In His Name

Whatever you ask in my name, this I will do, that the Father may be glorified in the Son.” (John 14:13, ESV)

I don’t understand why this verse is often brought up as a difficult saying in the words or our Lord. If we are careful about our study of the text and make sure we keep the passage in it’s proper context then things become much more clear.

When I say context, I am thinking of the context of the text that comes before and after our passage, as well as the cultural context. So let’s take a quick look at this passage.

The cultural context is easy here. We have Jesus the Jewish Rabbi coming near the end of his ministry (John 13:36), having teaching moments with his equally Jewish (not Christian) disciples. Jesus has relayed that his time here is about finished and after a question from Peter about where the Lord is going Jesus tells the disciples – ““Let not your hearts be troubled. Believe in God; believe also in me.” (John 14:1, ESV) which brings us back up to the overall context is why John is writing this gospel in the first place – “But to all who did receive him, who believed in his name, he gave the right to become children of God, who were born, not of blood nor of the will of the flesh nor of the will of man, but of God.” (John 1:12–13, ESV) – “to believe in his name” is one of the very reasons John is writing this gospel. So we must always keep this context in mind as well.

Now let’s look at the textual context – what is going on before and after our passage. The beginning of this particular section is framed with a simple question from Philip – “Philip said to him, “Lord, show us the Father, and it is enough for us.”” (John 14:8, ESV)  Jesus responds to Philip a bit frustrated and tells him if he has seen Jesus then he has seen the Father.

The next section is important to grasp – Jesus says “Do you not believe” and here believe is a verb, an action, an action really based in all that Philip would have seen through all the time he has been walking with the Lord, the works! But what does he ask him?  If he believes – “that I am in the Father and the Father is in me”. This phrase is again repeated in verse 11 – “I am in the Father and the Father is in me”. This is relational language, a very personal, deep relationship, between the Father and Jesus, and Jesus wants to know if Philip understands and trusts in that relationship.Then Jesus goes on to explain what the  fruit of that relationship is…“The words that I say to you I do not speak on my own authority, but the Father who dwells in me does his works.” (John 14:10, ESV) – The works of the Father, accomplished through Jesus!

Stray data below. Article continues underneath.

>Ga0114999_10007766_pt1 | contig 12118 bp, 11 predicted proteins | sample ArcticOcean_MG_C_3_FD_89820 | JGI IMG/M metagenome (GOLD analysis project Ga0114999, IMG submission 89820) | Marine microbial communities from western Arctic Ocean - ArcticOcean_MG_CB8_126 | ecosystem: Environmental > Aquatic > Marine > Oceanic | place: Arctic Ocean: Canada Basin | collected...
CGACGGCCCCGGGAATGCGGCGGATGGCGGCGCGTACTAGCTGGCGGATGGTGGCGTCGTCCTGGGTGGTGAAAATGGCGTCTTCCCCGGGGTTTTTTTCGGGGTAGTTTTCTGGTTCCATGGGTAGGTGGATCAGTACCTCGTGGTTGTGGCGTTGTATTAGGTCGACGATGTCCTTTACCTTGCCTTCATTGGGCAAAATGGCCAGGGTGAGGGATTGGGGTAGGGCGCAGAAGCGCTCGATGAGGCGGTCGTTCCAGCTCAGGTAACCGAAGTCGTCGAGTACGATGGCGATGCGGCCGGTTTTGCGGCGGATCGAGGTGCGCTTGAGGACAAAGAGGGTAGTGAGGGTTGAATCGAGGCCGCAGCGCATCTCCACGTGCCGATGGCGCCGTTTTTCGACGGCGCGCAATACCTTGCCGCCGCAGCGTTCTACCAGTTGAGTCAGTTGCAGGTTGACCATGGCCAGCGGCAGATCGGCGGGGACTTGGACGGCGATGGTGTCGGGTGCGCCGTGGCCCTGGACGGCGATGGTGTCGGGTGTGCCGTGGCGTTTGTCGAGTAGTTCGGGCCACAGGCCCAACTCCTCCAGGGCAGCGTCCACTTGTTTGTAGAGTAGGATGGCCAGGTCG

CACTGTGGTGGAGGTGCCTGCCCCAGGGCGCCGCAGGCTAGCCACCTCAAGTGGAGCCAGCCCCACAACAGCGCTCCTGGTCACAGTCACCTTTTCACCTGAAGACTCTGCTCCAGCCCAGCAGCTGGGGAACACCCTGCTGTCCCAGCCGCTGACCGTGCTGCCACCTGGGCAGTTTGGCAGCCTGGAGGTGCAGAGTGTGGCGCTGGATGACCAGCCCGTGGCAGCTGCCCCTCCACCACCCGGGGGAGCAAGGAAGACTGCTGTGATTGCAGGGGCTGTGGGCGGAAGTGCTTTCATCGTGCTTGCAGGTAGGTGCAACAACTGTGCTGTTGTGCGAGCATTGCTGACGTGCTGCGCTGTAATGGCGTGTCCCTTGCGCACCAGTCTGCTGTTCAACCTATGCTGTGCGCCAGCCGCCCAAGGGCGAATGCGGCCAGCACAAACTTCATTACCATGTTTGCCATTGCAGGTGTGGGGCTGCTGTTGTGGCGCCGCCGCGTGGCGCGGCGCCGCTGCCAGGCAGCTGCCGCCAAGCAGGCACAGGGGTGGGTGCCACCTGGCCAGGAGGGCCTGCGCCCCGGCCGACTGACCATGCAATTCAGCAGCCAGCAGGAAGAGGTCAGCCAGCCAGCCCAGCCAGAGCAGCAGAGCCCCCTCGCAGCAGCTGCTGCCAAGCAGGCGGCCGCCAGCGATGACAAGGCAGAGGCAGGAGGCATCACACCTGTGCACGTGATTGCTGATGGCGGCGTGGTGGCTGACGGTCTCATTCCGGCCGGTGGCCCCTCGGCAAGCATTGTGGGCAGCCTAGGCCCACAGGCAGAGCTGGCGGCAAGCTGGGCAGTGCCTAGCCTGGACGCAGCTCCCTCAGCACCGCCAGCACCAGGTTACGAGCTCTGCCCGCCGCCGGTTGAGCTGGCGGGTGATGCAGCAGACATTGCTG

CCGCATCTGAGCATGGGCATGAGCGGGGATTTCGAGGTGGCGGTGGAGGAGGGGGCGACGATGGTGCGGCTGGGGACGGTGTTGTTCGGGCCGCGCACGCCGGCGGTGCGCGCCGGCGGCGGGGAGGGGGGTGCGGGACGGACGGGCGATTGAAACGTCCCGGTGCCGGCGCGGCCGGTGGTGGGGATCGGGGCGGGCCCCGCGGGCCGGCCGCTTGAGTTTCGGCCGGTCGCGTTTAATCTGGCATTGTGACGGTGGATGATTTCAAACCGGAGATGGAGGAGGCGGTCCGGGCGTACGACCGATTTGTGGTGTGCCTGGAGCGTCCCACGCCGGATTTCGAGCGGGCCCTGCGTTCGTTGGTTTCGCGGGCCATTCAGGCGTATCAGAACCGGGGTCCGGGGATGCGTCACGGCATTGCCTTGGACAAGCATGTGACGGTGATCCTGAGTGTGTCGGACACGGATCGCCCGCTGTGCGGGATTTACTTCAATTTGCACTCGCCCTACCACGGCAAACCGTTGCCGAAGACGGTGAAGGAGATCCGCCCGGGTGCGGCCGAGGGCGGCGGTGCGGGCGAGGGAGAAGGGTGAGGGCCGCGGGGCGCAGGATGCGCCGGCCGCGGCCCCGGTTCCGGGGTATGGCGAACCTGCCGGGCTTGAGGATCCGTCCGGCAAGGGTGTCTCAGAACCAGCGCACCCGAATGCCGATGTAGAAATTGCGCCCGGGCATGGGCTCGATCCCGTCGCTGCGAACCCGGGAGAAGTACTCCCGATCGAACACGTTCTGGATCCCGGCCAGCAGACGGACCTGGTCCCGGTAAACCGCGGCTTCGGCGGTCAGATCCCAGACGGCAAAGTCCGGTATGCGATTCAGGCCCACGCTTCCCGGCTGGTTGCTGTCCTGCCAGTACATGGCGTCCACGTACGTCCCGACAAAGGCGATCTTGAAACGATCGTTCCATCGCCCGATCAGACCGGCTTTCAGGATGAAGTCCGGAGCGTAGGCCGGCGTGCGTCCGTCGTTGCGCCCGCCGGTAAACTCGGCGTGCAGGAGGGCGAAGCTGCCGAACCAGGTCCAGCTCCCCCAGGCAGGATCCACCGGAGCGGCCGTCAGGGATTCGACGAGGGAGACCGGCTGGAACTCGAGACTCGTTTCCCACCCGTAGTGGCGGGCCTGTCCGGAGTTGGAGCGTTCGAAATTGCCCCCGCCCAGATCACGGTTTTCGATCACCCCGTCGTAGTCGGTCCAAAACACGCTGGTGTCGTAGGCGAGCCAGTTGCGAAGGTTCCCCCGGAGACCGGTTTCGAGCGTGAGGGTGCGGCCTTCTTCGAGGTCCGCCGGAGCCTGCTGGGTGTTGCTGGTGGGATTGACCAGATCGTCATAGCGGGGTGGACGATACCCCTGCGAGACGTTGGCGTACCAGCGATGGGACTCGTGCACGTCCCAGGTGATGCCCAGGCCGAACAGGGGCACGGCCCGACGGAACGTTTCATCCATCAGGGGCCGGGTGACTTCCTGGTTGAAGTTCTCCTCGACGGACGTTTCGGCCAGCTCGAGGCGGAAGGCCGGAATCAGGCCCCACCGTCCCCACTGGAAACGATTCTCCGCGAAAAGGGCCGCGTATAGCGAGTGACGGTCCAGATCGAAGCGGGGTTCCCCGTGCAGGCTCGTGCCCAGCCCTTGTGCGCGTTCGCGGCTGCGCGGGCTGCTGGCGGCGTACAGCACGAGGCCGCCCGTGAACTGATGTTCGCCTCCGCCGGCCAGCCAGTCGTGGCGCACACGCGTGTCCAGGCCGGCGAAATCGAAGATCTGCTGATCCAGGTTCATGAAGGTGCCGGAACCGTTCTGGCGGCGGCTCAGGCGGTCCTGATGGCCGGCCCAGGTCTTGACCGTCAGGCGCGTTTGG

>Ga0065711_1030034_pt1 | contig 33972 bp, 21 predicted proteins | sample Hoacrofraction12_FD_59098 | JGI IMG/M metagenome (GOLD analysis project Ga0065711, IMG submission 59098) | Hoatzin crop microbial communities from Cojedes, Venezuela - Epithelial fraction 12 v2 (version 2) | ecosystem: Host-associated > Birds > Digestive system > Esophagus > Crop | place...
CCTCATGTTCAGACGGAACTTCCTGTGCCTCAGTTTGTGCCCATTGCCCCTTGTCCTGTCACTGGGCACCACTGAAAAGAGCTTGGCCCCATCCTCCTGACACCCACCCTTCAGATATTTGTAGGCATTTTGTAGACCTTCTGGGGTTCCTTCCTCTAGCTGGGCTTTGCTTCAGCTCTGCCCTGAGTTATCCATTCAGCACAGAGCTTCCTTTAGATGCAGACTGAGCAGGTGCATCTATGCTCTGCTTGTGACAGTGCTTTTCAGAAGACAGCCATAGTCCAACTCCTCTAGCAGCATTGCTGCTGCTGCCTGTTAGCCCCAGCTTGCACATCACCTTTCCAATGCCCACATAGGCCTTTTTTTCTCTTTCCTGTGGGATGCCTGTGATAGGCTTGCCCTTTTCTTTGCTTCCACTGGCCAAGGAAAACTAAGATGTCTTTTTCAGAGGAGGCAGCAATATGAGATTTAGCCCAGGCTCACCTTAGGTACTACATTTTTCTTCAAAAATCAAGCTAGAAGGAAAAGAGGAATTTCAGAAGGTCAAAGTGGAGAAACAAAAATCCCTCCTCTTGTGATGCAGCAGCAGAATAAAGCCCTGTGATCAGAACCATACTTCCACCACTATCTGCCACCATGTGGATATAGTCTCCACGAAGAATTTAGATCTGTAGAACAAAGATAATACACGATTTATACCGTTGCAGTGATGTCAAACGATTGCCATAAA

Because of the deep relationship shared between the Father and the Son, the works that the son is doing are the works of the Father working through the son. Jesus then tells Philip if he does not believe him, then believe in those works that the Father has been doing through him.

So now we come to verse 12 where Jesus lays it all out on the line – “whoever believes in me”, who has fully trusted in Jesus to walk in his footsteps and have a similar deep relationship with him, “will also do the works that I do”. Why? Because if you are in a relationship with Jesus, then you are in a relationship with the Father, and the works that are being done are the works the Father is doing through the son, and now through the one who believes. And even greater works, why? Because Jesus’s works are now going to be multiplied exponentially through all those who believe.

Now with all of this context as the backdrop, we come to the passage in question – “Whatever you ask in my name, this I will do, that the Father may be glorified in the Son. If you ask me anything in my name, I will do it.” (John 14:13–14, ESV). The statement is repeated “ask me anything in my name” To ask in his name means in His character, in his authority, as part of the deep intimate relationship that is established between Jesus, the Father and the Disciple. Why? So that the Father is glorified. So, what we ask for is going to be in the authority and character of Jesus and thus the Father. So in a way, we can say that the Father who dwells in us does his works through us. So the things we will be asking for will be the things that the father desires to work through us and not our own personal wish list. We will have become disciples of our Lord – repeating the same patterns that he has shown us.

Many Bibles may have a break here with a new heading, but in the original text, there are no such breaks and the next sentence is still part of this conversation – “If you love me, you will keep my commandments. And I will ask the Father, and he will give you another Helper, to be with you forever, even the Spirit of truth, whom the world cannot receive, because it neither sees him nor knows him. You know him, for he dwells with you and will be in you. (John 14:15–17, ESV)

Again, there is deep relational language here tied to a life of obedience that flows out of that love, and it will not be done in isolation, but with Help. That life of obedience is a life of accomplishing the works of the Father, through the Son, in the power of the spirit.

So I finish with this thought. Paul wrote these words to Ephesus (the church where it is possible John wrote his gospel from) – “For we are his workmanship, created in Christ Jesus for good works, which God prepared beforehand, that we should walk in them.” (Ephesians 2:10, ESV)


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